stream could severely delay the termination of the association.

   The local interface SHOULD notify all consumers of DDP streams when
   the underlying SCTP stream has been terminated.

   Other RDMAP defined Terminate Messages MUST be generated as specified
   when a DDP Stream is terminated.  Note that with the SCTP mapping,
   termination of a DDP Stream does not mandate termination of the

9.  IANA considerations

   This document defines two new Adaptation Layer Indication codepoints:

         DDP                         - 0x00000001
         DDP+RDMA                    - 0x00000002

   This document also defines two new Payload Protocol Identifier

         DDP Segment                 - 0x00000001
         DDP Stream Session Control  - 0x00000002

10.  Security Considerations

   Any direct placement of memory could pose a significant security risk
   if adequate local controls are not provided.  These threats should be
   addressed in the appropriate DDP [DDP-Draft] [3] or RDMA [RDMA-Draft]
   [4] drafts.  This document does not add any additional security risks
   over those found in RFC2960 [2].

11.  Acknowledgments

   Special Acknowledgment to Sukanta Ganguly for his extra efforts in
   reading and reviewing this document.

   The authors would like to thank the following people that have
   provided comments and input: Stephen Bailey, David Black, Douglas
   Otis, Allyn Romanow and Jim Williams.


12.  Normative References

   [1]  Bradner, S., "Key words for use in RFCs to Indicate Requirement
        Levels", BCP 14, RFC 2119, March 1997.

   [2]  Stewart, R., Xie, Q., Morneault, K., Sharp, C., Schwarzbauer,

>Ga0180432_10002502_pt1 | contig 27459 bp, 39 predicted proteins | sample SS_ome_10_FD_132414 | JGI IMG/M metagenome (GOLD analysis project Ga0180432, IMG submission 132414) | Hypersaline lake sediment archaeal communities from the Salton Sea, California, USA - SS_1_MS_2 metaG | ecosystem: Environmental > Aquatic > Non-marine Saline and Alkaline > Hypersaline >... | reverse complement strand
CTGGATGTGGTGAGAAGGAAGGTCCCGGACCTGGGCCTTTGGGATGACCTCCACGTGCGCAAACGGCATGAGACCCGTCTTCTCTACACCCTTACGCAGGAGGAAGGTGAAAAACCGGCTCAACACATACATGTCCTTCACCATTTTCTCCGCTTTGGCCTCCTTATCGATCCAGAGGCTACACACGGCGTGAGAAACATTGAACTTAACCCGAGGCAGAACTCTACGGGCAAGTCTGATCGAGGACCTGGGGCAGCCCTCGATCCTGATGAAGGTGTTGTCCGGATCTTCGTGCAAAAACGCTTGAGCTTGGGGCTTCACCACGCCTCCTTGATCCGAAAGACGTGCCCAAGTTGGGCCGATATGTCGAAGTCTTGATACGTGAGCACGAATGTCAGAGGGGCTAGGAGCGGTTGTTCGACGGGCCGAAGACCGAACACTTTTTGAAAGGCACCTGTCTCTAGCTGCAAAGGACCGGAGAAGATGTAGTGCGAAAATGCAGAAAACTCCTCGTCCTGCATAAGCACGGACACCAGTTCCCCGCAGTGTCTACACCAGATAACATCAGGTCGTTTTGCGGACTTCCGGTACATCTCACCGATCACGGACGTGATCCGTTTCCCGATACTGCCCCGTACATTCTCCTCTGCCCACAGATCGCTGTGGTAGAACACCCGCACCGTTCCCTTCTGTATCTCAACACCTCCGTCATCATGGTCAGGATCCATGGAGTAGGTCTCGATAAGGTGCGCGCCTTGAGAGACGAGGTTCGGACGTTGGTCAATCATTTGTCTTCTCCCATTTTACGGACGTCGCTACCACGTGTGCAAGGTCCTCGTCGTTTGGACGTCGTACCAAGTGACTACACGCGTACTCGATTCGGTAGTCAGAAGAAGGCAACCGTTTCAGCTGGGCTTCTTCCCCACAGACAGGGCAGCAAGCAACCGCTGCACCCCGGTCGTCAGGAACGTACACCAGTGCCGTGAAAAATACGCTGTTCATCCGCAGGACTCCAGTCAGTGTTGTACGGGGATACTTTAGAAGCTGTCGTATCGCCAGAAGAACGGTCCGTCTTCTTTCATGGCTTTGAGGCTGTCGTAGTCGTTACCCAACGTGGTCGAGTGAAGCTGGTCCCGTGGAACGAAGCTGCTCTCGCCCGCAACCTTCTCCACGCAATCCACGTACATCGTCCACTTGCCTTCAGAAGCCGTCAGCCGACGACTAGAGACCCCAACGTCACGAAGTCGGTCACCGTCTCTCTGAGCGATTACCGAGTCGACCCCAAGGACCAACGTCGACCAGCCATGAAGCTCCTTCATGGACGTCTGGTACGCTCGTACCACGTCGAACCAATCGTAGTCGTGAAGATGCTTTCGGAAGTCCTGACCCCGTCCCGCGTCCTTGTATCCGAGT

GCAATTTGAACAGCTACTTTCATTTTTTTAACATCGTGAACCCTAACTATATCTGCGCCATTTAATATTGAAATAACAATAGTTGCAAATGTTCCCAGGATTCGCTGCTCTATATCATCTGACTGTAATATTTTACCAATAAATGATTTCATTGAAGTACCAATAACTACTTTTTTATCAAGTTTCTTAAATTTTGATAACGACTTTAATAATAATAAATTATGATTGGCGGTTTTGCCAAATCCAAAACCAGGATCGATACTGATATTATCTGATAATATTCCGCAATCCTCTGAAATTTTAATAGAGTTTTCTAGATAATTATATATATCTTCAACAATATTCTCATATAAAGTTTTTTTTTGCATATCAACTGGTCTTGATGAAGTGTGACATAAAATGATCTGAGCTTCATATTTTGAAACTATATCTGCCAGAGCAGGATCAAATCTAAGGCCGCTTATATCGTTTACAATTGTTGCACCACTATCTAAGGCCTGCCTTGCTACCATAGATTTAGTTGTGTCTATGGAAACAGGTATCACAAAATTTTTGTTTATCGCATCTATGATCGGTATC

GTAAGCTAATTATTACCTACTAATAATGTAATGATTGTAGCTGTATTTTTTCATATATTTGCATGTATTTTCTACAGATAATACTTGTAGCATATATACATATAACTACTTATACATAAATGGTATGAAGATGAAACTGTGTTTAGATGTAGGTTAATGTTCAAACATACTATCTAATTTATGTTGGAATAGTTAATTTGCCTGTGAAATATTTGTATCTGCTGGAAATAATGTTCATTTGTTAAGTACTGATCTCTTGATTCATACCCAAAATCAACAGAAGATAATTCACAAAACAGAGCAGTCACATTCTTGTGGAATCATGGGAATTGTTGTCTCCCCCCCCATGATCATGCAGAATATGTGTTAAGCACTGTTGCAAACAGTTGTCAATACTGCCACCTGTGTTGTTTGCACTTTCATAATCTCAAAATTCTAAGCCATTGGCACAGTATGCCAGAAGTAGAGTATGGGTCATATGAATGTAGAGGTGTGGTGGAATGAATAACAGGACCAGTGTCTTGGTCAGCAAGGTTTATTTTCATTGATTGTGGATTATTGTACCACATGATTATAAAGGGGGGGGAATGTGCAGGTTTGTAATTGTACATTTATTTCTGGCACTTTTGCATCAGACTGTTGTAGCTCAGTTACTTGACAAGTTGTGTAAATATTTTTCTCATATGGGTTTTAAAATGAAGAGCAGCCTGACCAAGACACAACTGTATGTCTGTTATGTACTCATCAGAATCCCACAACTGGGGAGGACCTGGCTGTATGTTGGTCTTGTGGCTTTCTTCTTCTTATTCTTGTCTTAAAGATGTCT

H., Taylor, T., Rytina, I., Kalla, M., Zhang, L. L., and V. Paxson,
        "Stream Control Transmission Protocol", RFC 2960, October 2000.

   [3]  Shah, H., "Direct Data Placement over Reliable Transports",
        draft-ietf-rddp-ddp-05 (work in progress), August 2004. July 2005.

   [4]  Recio, R., "An RDMA Protocol Specification",
        draft-ietf-rddp-rdmap-05 (work in progress), September 2004. July 2005.

   [5]  Stewart, R., "Sockets API Extensions for Stream Control
        Transmission Protocol (SCTP)", draft-ietf-tsvwg-sctpsocket-08 draft-ietf-tsvwg-sctpsocket-10
        (work in progress), April 2004. February 2005.

   [6]  Stewart, R., "Stream Control Transmission Protocol (SCTP)
        Dynamic Address  Reconfiguration",
        draft-ietf-tsvwg-addip-sctp-12 (work in progress), June 2004. 2005.

Authors' Addresses

   Randall R. Stewart
   Cisco Systems, Inc.
   Forest Drive
   Columbia, SC  29036

   Phone: +1-815-342-5222
   Caitlin Bestler
   1241 W. North Shore
   # 2G
   Chicago, IL  60626

   Phone: +1-773-743-1594

   Jim Pinkerton
   One Microsoft Way
   Redmond, WA  98052
   49 Discovery
   Irvine, CA  92618

   Phone: +1-425-705-5442

   Sukanta Ganguly

   Phone: +1-858-748-5268

   Hemal V. Shah
   Intel Corporation
   Mailstop: PTL1
   1501 S. Mopac Expressway, #400
   Austin, TX  78746

   Phone: +1-512-732-3963

   Vivek Kashyap
   15450 SW Koll Parkway
   Beaverton, OR  57006

   Phone: +1-503-578-3422

   Sukanta Ganguly


Intellectual Property Statement